LONDON (Reuters) -The minimum COVID-19 self-isolation period in England will be cut to five days from seven if someone tests negative twice, Health Secretary Sajid Javid said on Thursday, a move that could reduce staffing disruption in businesses and infrastructure.
The rapid spread of the Omicron variant has fuelled a spike in COVID-19 cases to record highs in Britain, and the surge has cause major disruption to the staffing of hospitals, schools and transport as staff have to self-isolate.
“We’ve made the decision to reduce the minimum self-isolation period to five full days in England,” Javid told parliament.
“From Monday, people can test twice before they go, leaving isolation at the start of day six.”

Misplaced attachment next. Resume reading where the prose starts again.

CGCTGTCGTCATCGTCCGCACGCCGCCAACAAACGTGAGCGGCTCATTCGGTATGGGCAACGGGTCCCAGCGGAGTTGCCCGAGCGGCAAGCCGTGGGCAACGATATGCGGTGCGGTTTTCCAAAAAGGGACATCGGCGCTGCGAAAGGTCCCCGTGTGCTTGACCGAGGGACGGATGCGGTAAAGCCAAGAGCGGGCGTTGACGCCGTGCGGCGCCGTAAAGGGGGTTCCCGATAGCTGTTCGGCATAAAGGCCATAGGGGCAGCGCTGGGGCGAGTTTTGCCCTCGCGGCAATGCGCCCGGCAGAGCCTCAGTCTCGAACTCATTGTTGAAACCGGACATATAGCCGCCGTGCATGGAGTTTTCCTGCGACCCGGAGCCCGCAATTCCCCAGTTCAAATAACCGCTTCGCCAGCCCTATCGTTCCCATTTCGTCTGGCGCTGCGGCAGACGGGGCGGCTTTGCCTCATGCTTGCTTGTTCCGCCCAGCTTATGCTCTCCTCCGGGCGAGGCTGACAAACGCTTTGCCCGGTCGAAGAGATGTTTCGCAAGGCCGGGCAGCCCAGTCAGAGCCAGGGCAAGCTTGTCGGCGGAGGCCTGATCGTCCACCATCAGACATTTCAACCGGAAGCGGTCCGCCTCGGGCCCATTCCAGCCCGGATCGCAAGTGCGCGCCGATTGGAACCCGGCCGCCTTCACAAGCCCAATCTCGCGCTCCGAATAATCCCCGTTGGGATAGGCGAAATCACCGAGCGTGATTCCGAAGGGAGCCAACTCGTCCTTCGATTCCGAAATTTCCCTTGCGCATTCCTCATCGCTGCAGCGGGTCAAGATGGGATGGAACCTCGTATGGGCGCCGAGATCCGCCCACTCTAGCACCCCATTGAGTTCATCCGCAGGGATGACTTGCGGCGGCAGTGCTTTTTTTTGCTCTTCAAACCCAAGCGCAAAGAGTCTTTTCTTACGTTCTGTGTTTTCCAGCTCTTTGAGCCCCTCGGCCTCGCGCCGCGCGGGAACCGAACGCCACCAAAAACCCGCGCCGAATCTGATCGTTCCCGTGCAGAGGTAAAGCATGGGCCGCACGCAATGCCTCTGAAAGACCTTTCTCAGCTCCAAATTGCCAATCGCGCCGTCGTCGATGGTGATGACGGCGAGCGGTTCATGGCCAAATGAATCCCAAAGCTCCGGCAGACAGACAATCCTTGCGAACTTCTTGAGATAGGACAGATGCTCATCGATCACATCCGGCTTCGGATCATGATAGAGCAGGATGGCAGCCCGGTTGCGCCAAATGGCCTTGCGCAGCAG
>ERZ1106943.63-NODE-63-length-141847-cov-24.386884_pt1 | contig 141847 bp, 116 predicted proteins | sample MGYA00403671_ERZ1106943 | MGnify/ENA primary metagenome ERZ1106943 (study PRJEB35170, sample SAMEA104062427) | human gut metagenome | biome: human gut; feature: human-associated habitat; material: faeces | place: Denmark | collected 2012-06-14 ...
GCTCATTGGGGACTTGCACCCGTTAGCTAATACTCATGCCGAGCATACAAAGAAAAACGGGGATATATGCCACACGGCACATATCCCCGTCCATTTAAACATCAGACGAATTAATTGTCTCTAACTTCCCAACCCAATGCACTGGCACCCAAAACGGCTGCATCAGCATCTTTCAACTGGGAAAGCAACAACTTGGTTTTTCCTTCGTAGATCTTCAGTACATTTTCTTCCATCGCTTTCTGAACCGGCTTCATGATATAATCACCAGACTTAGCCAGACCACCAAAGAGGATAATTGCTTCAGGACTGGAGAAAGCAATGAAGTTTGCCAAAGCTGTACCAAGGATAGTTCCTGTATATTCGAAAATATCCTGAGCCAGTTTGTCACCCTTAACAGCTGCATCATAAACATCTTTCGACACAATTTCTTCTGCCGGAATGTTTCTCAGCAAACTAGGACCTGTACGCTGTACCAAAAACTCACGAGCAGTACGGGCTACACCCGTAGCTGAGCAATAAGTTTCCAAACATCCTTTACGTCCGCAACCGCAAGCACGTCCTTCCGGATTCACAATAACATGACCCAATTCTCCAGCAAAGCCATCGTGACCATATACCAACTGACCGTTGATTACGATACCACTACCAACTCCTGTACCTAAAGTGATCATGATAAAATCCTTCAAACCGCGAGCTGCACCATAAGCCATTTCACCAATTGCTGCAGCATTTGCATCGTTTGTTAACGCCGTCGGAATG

The government had previously reduced isolation period to seven days from 10 days to people in England who get a negative result on a rapid lateral flow test two days in a row.
Britain has reported 151,000 deaths from COVID-19 in total, the seventh highest death total in the world, with the vast majority of deaths occurring in earlier waves of the pandemic.
Despite record-high daily COVID-19 cases, the roll-out of booster shots and the lesser severity of the variant has meant hospitalisations and deaths have not risen as sharply.
“Due to the lag between infections and hospitalisations, the NHS (health service) will remain under significant pressure over the next few weeks,” Javid said.
“It is encouraging however, that during this wave, we have not seen an increase in COVID-19 intensive care patients. And there are already early signs that the rate of hospitalisation is starting to slow.”
(Reporting by Alistair Smout. Editing by Andrew MacAskill)